A key to understanding healing after injury is the keratocyte, the major cell type of the corneal stroma and the focus of this study. On injury, the keratocytes migrate to the wound and reportedly transdifferentiate into fibroblasts. 6 At later stages of healing and scarring, keratocytes have well-developed F-actin stress fibers, express α-smooth muscle actin, and become myofibroblastic. The latter is implicated in ECM regeneration and fibrosis in all healing tissues. 7 8 9 These three cellular phenotypes are often reproduced in culture to study specific aspects of the resting and wound healing cornea. Primary cultures of keratocytes in a serum-poor condition preserve the stellate morphology and still synthesize stromal keratan sulfate proteoglycans. Exposed to serum, these cells become fibroblastic; treated with TGF-β1, the stromal cells differentiate into myofibroblasts. 7 10 Beyond the morphologic differences and expression of a few genes, little is known about gene expression changes that distinguish these cellular phenotypes. 7  
In the present study, we investigated gene expression patterns of primary keratocytes, fibroblasts, and myofibroblasts compared with that of the adult and postnatal 10-day-old (P10) corneal stroma. Our results show that mobilization of stromal cells by culturing induced a wound–infection response. Prolonged treatment of stromal fibroblasts with TGF-β1 induced anti-inflammatory and profibrogenic genes in the myofibroblast phenotype. Overall, gene expression patterns of the cultured stromal cells resembled that of the immature cornea more closely than the adult. 
Materials and Methods
Sample Preparation
According to protocols approved by The Johns Hopkins University and in compliance with the ARVO Statement for the Use of Animals in Ophthalmic and Vision Research, 6-week- (adult) and postnatal 10-day-old (P10) mice (Charles River Laboratories, Wilmington, MA) were used to obtain corneas. Corneas were dissected from the limbus, the epithelium and the endothelium were scraped off from the stroma before extraction of stromal total RNA (TRIzol; Invitrogen-Gibco, Grand Island, NY). It is conceivable that scraping of the epithelium can alter gene expression patterns in the stroma. However, the corneas were treated with extraction reagent to isolate the RNA within minutes of scraping, which should prevent further changes in gene expression. Independent total RNA samples were prepared from three pools of adult stroma (3.5 μg RNA per pool of 50 corneas) and two pools of P10 stroma (5 μg of RNA per pool of 40 corneas) for microarray hybridizations.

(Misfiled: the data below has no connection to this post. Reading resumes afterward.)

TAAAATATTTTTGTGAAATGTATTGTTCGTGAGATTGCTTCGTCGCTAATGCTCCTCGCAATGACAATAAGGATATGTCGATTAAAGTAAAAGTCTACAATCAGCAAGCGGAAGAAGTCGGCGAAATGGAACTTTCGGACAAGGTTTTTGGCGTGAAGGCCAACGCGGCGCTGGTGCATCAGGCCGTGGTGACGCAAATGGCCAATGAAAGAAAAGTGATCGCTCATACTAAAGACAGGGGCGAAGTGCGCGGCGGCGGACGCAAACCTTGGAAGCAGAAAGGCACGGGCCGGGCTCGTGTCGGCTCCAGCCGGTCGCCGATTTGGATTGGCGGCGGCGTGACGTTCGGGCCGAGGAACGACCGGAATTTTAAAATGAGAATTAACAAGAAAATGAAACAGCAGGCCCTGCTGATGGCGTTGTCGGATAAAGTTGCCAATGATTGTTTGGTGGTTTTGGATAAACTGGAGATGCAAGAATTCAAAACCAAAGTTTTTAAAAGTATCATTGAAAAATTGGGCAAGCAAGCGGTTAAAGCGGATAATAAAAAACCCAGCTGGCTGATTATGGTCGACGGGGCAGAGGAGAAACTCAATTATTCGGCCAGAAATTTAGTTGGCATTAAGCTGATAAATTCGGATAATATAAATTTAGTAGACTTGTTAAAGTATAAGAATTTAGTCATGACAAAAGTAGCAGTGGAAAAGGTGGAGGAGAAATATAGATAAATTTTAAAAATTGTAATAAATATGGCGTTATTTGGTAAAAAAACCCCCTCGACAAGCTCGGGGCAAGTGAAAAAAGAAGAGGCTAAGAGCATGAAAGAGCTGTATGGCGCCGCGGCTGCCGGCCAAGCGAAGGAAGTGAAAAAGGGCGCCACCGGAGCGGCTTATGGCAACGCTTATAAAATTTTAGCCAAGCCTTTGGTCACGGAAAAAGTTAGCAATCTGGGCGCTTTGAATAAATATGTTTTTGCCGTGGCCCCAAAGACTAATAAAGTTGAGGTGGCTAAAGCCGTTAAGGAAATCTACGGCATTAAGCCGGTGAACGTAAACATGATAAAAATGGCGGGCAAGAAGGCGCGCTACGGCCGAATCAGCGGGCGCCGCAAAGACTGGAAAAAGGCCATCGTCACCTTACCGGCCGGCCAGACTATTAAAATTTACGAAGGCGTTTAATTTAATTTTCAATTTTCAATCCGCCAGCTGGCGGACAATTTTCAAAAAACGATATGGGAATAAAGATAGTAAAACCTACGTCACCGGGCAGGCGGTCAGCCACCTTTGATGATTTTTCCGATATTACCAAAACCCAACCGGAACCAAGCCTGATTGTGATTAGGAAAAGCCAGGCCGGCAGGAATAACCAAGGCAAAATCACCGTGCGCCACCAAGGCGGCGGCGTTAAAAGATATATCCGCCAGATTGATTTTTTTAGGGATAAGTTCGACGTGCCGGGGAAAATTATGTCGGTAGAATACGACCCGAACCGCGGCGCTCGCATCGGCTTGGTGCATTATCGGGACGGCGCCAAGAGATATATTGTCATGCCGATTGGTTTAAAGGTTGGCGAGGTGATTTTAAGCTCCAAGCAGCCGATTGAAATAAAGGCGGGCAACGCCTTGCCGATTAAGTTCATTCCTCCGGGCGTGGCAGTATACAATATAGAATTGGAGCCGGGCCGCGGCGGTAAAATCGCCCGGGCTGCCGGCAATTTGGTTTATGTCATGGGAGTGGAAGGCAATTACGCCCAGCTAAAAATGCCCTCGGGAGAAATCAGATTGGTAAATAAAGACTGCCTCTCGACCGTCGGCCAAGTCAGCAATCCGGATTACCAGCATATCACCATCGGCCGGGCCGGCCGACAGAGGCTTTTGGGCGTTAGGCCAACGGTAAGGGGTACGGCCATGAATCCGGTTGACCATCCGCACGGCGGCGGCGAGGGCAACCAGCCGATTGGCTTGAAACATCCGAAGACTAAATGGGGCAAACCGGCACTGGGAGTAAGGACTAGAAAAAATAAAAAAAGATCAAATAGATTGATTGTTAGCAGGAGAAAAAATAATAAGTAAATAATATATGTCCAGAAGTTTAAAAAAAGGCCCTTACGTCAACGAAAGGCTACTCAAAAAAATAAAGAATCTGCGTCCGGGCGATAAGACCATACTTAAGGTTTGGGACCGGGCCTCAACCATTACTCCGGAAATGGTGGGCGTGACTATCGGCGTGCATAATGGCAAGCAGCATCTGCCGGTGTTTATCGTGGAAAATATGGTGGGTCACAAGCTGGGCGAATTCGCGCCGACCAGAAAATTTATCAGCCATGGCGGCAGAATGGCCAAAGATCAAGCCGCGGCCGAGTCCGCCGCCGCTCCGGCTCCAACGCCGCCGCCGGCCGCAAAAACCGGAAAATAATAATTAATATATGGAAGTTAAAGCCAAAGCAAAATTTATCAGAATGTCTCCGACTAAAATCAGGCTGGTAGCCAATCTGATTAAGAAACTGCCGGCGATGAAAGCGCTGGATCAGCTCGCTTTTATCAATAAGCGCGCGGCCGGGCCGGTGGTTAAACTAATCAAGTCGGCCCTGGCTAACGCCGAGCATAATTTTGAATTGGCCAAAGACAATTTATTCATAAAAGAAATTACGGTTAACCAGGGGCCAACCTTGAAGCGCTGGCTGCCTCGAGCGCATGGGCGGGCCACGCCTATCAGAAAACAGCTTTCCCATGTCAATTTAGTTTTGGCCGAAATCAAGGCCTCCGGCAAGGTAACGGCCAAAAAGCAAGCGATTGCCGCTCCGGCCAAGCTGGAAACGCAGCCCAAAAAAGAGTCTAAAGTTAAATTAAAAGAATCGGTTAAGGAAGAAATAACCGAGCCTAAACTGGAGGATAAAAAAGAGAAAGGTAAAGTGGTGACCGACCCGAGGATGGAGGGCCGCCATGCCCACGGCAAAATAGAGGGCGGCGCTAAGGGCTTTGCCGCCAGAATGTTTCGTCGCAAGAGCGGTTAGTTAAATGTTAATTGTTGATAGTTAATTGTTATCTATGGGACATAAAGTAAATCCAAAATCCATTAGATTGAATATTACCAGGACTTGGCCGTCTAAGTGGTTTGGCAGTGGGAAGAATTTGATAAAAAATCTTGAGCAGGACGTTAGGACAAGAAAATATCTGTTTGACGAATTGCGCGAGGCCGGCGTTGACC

Stromal cells were isolated from adult intact corneas and cultured in DMEM containing 1% platelet-poor horse serum, as described before. 10 The epithelium and endothelium were not scraped off (as they were for isolating RNA from the intact corneal stroma), as these culture conditions do not support epithelial cell survival. After 48 hours the cells were placed in (1) DMEM with 1% platelet-poor horse serum (keratocytes in serum-poor), (2) DMEM containing 10% FBS (fibroblasts in serum-rich), and (3) DMEM containing 10% FBS and 10 ng/mL TGF-β1 (myofibroblasts) 10 for 4 days. Three independent RNA samples were prepared from primary cultures of each cell type established from separate pools of mouse corneas, to obtain three gene expression patterns per cell type. 
Microarray
Biotinylated cRNA was prepared from total RNA according to recommended protocols. Murine genome_U74Av2 arrays (9824 unique transcripts; Affymetrix Inc., Santa Clara, CA) were used. The error in expression signals between stromal RNA preparations is low (correlation coefficient > 0.99), but is higher between RNA preparations of cell cultures. The lowest correlation coefficient, between two fibroblast profiles, is 0.92 and the highest, between two keratocyte profiles (serum-poor) is 0.99. Variable growth rates in serum-rich medium and consequent differences in cell density at harvest time may be factors contributing to gene expression variability.